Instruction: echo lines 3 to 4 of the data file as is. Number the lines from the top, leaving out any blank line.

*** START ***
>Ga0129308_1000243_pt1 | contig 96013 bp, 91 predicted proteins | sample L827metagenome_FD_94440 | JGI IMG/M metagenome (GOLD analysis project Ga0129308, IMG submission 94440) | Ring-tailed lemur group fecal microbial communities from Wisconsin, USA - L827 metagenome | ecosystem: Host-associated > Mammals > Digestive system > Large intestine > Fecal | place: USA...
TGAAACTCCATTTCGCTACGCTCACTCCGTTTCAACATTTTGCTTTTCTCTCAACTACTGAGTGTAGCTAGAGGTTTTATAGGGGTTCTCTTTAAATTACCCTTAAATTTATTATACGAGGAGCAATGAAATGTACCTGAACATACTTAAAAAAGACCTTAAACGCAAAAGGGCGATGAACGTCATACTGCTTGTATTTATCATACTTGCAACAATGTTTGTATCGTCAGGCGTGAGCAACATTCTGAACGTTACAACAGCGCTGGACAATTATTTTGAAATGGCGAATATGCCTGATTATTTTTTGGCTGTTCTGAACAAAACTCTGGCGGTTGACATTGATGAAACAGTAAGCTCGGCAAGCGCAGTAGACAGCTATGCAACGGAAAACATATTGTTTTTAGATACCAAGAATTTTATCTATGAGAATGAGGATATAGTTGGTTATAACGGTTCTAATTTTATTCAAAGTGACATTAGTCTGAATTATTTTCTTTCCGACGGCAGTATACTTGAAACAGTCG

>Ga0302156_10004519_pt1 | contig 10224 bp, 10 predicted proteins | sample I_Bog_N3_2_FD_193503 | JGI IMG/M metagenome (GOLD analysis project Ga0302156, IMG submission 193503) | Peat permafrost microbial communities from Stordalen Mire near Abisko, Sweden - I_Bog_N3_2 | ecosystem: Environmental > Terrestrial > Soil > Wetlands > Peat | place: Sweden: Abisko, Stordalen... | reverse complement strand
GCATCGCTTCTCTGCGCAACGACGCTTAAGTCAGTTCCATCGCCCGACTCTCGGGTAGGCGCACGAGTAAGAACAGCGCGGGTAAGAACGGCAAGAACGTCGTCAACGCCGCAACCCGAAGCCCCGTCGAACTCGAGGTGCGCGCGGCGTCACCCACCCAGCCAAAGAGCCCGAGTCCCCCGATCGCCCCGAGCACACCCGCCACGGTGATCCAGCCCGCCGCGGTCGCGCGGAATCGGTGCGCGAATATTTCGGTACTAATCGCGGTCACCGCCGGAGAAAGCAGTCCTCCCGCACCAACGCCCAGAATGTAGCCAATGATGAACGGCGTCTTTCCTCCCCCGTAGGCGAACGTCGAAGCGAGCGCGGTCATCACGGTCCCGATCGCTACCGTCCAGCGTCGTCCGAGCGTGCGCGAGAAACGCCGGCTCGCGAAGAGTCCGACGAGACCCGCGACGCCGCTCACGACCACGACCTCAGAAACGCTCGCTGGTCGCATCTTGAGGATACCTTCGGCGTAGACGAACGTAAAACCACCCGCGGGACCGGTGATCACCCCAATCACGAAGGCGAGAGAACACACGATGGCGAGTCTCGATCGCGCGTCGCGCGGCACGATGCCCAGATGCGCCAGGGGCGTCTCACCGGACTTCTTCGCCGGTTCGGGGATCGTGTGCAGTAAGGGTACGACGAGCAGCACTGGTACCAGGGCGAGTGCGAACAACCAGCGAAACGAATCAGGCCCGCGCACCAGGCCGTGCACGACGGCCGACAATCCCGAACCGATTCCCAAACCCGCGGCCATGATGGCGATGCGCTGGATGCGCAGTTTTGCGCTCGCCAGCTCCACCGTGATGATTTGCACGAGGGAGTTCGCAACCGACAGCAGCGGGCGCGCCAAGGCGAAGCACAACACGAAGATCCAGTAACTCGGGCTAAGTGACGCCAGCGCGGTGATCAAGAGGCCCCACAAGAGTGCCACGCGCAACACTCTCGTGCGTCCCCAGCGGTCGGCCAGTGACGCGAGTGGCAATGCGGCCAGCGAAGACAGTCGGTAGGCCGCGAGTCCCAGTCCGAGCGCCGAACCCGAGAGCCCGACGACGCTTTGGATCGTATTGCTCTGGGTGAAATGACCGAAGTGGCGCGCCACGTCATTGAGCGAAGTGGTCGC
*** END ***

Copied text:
>Ga0302156_10004519_pt1 | contig 10224 bp, 10 predicted proteins | sample I_Bog_N3_2_FD_193503 | JGI IMG/M metagenome (GOLD analysis project Ga0302156, IMG submission 193503) | Peat permafrost microbial communities from Stordalen Mire near Abisko, Sweden - I_Bog_N3_2 | ecosystem: Environmental > Terrestrial > Soil > Wetlands > Peat | place: Sweden: Abisko, Stordalen... | reverse complement strand
GCATCGCTTCTCTGCGCAACGACGCTTAAGTCAGTTCCATCGCCCGACTCTCGGGTAGGCGCACGAGTAAGAACAGCGCGGGTAAGAACGGCAAGAACGTCGTCAACGCCGCAACCCGAAGCCCCGTCGAACTCGAGGTGCGCGCGGCGTCACCCACCCAGCCAAAGAGCCCGAGTCCCCCGATCGCCCCGAGCACACCCGCCACGGTGATCCAGCCCGCCGCGGTCGCGCGGAATCGGTGCGCGAATATTTCGGTACTAATCGCGGTCACCGCCGGAGAAAGCAGTCCTCCCGCACCAACGCCCAGAATGTAGCCAATGATGAACGGCGTCTTTCCTCCCCCGTAGGCGAACGTCGAAGCGAGCGCGGTCATCACGGTCCCGATCGCTACCGTCCAGCGTCGTCCGAGCGTGCGCGAGAAACGCCGGCTCGCGAAGAGTCCGACGAGACCCGCGACGCCGCTCACGACCACGACCTCAGAAACGCTCGCTGGTCGCATCTTGAGGATACCTTCGGCGTAGACGAACGTAAAACCACCCGCGGGACCGGTGATCACCCCAATCACGAAGGCGAGAGAACACACGATGGCGAGTCTCGATCGCGCGTCGCGCGGCACGATGCCCAGATGCGCCAGGGGCGTCTCACCGGACTTCTTCGCCGGTTCGGGGATCGTGTGCAGTAAGGGTACGACGAGCAGCACTGGTACCAGGGCGAGTGCGAACAACCAGCGAAACGAATCAGGCCCGCGCACCAGGCCGTGCACGACGGCCGACAATCCCGAACCGATTCCCAAACCCGCGGCCATGATGGCGATGCGCTGGATGCGCAGTTTTGCGCTCGCCAGCTCCACCGTGATGATTTGCACGAGGGAGTTCGCAACCGACAGCAGCGGGCGCGCCAAGGCGAAGCACAACACGAAGATCCAGTAACTCGGGCTAAGTGACGCCAGCGCGGTGATCAAGAGGCCCCACAAGAGTGCCACGCGCAACACTCTCGTGCGTCCCCAGCGGTCGGCCAGTGACGCGAGTGGCAATGCGGCCAGCGAAGACAGTCGGTAGGCCGCGAGTCCCAGTCCGAGCGCCGAACCCGAGAGCCCGACGACGCTTTGGATCGTATTGCTCTGGGTGAAATGACCGAAGTGGCGCGCCACGTCATTGAGCGAAGTGGTCGC